Ever since reading The Divinity Gene, I cannot get enough of short stories! And does it seem only to me that Canadians are at the forefront of producing excellent, high-quality short fiction? Admittedly, I’ve only been reading Canadian short fiction, but with each collection completed, I feel they keep getting better and better!
What originally drew me to Mennonites Don’t Dance is this haunting and beautiful cover. But the moment I began reading, I just could not put it down! The Globe and Mail review says it is “arresting, mesmerizing, authentic, stunning”. Yes, yes, yes and yes!
I do believe this is my favourite collection so far. Again, as the G&M says, the characters and stories are so authentic. I couldn’t agree more with that word – authentic. Because every character written in this collection is genuine and well, yes, authentic. Each person is perfectly portrayed in a perfectly described setting or situation.
Elizabeth and I were planning a combined “Thistledown Press books review”, as she has the short story collection, The Maladjusted, sent to us by the author, Derek Hayes, but I couldn’t hold out! And perhaps both these collections are deserving of their own moment anyway.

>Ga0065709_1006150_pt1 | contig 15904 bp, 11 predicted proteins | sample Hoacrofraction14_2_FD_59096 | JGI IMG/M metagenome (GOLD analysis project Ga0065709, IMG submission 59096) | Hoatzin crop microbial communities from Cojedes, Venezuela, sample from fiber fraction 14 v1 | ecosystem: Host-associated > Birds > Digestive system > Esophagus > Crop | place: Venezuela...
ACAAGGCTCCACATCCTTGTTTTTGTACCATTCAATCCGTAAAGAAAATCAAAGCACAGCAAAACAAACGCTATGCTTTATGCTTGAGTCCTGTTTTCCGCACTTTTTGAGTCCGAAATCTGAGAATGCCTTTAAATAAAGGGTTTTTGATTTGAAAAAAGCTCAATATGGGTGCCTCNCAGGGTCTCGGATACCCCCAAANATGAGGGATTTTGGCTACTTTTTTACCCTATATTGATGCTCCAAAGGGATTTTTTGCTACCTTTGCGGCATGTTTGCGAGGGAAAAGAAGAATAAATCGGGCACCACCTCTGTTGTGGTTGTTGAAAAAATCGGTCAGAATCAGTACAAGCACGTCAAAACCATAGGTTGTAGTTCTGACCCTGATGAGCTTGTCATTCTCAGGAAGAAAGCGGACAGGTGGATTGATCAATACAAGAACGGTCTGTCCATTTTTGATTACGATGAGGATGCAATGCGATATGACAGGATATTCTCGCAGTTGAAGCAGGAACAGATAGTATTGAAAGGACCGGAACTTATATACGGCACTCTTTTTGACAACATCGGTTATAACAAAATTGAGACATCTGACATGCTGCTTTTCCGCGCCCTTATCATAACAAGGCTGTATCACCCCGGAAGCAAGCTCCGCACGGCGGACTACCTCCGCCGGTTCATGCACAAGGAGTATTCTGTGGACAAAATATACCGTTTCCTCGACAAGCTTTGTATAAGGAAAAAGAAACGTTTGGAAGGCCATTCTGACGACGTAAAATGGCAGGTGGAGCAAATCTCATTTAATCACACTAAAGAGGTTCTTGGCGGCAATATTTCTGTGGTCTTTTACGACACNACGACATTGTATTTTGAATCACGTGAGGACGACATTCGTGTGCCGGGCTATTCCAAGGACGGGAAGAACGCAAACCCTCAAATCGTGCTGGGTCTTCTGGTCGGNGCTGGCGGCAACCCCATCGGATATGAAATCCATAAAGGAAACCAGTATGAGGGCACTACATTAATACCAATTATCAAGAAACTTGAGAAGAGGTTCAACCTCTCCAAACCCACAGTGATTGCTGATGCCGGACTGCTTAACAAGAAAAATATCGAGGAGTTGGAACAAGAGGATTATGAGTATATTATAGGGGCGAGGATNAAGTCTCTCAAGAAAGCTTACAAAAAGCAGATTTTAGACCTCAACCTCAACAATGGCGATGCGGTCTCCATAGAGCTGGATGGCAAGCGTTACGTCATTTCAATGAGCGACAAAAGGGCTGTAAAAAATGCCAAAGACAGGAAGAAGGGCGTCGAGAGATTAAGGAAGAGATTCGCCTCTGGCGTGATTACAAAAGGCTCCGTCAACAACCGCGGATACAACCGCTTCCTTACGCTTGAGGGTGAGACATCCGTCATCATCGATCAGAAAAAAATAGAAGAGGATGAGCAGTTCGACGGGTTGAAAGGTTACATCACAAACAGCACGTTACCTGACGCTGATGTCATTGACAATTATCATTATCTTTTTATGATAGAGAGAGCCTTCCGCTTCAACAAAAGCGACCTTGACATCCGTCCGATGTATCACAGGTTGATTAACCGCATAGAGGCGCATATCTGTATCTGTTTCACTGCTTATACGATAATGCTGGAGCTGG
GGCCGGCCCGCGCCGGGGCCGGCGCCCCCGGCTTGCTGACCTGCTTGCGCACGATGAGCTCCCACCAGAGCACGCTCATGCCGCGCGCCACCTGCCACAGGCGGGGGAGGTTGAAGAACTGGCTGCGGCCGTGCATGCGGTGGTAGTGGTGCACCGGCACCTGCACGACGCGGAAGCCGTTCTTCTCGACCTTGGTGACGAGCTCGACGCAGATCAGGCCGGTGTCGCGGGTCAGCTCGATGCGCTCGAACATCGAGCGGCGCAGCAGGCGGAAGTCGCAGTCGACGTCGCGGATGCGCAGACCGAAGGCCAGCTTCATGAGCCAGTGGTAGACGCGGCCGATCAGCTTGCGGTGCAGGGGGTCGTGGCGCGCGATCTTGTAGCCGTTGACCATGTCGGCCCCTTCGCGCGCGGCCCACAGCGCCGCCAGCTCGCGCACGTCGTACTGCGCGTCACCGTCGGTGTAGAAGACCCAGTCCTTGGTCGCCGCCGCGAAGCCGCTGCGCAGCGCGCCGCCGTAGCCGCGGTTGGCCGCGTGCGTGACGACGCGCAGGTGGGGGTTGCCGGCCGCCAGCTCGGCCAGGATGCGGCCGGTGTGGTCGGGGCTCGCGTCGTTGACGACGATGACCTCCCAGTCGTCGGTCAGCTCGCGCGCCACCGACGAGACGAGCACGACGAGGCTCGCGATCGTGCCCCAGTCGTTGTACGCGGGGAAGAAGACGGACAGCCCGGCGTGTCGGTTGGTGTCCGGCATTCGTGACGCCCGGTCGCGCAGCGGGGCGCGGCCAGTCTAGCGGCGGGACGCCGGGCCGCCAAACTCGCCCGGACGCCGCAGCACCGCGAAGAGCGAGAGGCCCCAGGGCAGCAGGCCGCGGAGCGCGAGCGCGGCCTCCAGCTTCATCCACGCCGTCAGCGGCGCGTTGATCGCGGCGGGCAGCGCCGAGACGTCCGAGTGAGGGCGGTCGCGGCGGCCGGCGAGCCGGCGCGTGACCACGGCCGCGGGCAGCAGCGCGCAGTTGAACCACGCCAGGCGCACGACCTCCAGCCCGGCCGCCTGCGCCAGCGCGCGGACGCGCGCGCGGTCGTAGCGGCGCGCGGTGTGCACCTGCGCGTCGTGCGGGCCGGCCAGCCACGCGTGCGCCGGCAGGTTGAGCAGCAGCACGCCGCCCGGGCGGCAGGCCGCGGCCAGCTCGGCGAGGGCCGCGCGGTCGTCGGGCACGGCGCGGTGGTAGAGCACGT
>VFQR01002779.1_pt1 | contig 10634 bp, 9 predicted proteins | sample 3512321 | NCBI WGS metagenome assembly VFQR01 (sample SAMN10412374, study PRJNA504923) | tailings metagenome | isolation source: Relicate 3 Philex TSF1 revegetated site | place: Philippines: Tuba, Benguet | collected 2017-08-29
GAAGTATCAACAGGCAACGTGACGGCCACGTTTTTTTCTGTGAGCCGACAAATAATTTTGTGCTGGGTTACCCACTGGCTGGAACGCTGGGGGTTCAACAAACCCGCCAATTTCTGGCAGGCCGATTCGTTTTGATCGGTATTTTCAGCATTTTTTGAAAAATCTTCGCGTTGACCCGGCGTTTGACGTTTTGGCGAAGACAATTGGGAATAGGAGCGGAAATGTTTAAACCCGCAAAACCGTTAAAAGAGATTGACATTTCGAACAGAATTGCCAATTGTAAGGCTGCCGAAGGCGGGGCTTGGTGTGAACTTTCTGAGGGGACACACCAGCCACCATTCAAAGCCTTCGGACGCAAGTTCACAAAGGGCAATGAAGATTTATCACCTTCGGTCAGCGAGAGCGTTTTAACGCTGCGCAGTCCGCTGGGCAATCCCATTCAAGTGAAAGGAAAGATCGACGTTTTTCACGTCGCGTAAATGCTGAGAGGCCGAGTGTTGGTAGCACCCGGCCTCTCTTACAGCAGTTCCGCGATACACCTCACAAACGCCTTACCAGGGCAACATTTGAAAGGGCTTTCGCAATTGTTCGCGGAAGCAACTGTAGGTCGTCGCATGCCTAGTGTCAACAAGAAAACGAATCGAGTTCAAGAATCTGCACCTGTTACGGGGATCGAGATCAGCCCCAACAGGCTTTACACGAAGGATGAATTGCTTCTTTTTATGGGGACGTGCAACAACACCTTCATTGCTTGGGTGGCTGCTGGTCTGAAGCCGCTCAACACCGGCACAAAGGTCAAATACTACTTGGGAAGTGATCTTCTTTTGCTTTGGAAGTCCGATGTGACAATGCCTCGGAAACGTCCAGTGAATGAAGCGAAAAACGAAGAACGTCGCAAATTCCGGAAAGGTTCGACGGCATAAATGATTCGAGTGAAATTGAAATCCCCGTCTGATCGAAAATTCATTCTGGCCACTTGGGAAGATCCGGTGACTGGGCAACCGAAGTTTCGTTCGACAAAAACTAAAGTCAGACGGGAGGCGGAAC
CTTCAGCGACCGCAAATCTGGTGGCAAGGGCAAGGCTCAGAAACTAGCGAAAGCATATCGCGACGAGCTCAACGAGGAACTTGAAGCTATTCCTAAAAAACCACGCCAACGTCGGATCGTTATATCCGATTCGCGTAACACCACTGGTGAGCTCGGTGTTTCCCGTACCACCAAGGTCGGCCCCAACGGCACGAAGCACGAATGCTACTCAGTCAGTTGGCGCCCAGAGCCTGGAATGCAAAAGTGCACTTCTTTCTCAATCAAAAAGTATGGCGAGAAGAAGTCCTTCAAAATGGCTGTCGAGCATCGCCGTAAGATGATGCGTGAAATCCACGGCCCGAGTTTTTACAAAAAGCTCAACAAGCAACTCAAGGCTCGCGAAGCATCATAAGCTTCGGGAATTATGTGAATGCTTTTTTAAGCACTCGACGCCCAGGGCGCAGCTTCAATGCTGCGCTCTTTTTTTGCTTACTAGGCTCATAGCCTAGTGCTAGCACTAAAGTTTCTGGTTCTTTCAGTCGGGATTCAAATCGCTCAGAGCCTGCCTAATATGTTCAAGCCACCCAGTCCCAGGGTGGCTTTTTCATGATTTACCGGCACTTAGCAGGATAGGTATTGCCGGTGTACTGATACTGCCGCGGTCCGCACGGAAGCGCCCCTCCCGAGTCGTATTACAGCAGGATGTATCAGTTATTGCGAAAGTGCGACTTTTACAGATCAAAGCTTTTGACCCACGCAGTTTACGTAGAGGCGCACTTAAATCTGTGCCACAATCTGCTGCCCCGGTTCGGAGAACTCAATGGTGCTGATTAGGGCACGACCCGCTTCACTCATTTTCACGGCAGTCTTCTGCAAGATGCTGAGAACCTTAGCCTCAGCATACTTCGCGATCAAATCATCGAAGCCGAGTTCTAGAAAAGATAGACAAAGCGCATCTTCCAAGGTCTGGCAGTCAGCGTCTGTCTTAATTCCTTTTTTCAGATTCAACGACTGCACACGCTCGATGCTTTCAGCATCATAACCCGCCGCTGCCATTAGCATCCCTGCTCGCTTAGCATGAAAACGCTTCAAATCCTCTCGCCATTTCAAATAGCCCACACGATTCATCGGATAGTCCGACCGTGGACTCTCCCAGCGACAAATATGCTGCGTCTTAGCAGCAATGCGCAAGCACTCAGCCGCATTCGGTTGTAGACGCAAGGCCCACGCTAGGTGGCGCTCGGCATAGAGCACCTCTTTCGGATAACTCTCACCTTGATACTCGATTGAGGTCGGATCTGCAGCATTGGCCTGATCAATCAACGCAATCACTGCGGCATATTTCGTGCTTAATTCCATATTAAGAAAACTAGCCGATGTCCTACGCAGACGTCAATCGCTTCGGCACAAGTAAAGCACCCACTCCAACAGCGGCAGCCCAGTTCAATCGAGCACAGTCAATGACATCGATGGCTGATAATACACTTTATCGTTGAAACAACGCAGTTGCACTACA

Luna, is the first and the longest in the collection. Jonah is the farmer’s son realizing that people and life aren’t as what his father feels they are, “You’re wrong you know, Jonah says quietly to his father, you’re wrong about people.”
Beautiful, knowing phrases like, ” At barely fifty,Jonah’s father wasn’t old enough to have been busy dying for so many years.” do stun you into stopping for a few moments and pondering their meaning. Right before Jonah feels himself falling in mannerisms and jaded thoughts too similar to his father, something happens to set him back on the right path again. A moving story.
Ashes, a story of a newlywed couple living with his mother. It brilliantly relates all the hidden jealousies and misunderstandings between a mother-in-law and her new, naive, not good enough daughter-in-law. The daughter-in-law just doesn’t understand, if she only knew, if she were only stronger. The mother-in-law that is sour, jealous and bland. And then, in the end, comes complete understanding and love. It is written with such great subtlety and just absolute authenticity in the two women. Loved it.
Ice House is another story I really enjoyed, the punch at the ending too was superb. It focuses Ani, returning to her home that she shared with her mother and step-father and through flashbacks to those first years of coping with a step-father that isn’t all he was originally cracked up to be. It is the ending where Ani realizes that her mother perhaps made the biggest sacrifices and they were done all for Ani, that really gives this story its great ending.
Perhaps the most moving and possibly my favourite in this collection was Little Lamb. For one, she doesn’t paint that Mennonite father in a favourable light (or the Mennonite upbringing)! But Henry just broke my heart. Henry is the one people think may be stupid, but he’s just soft and sensitive, something that is extremely distasteful to his father. The ending of this story still haunts my thoughts.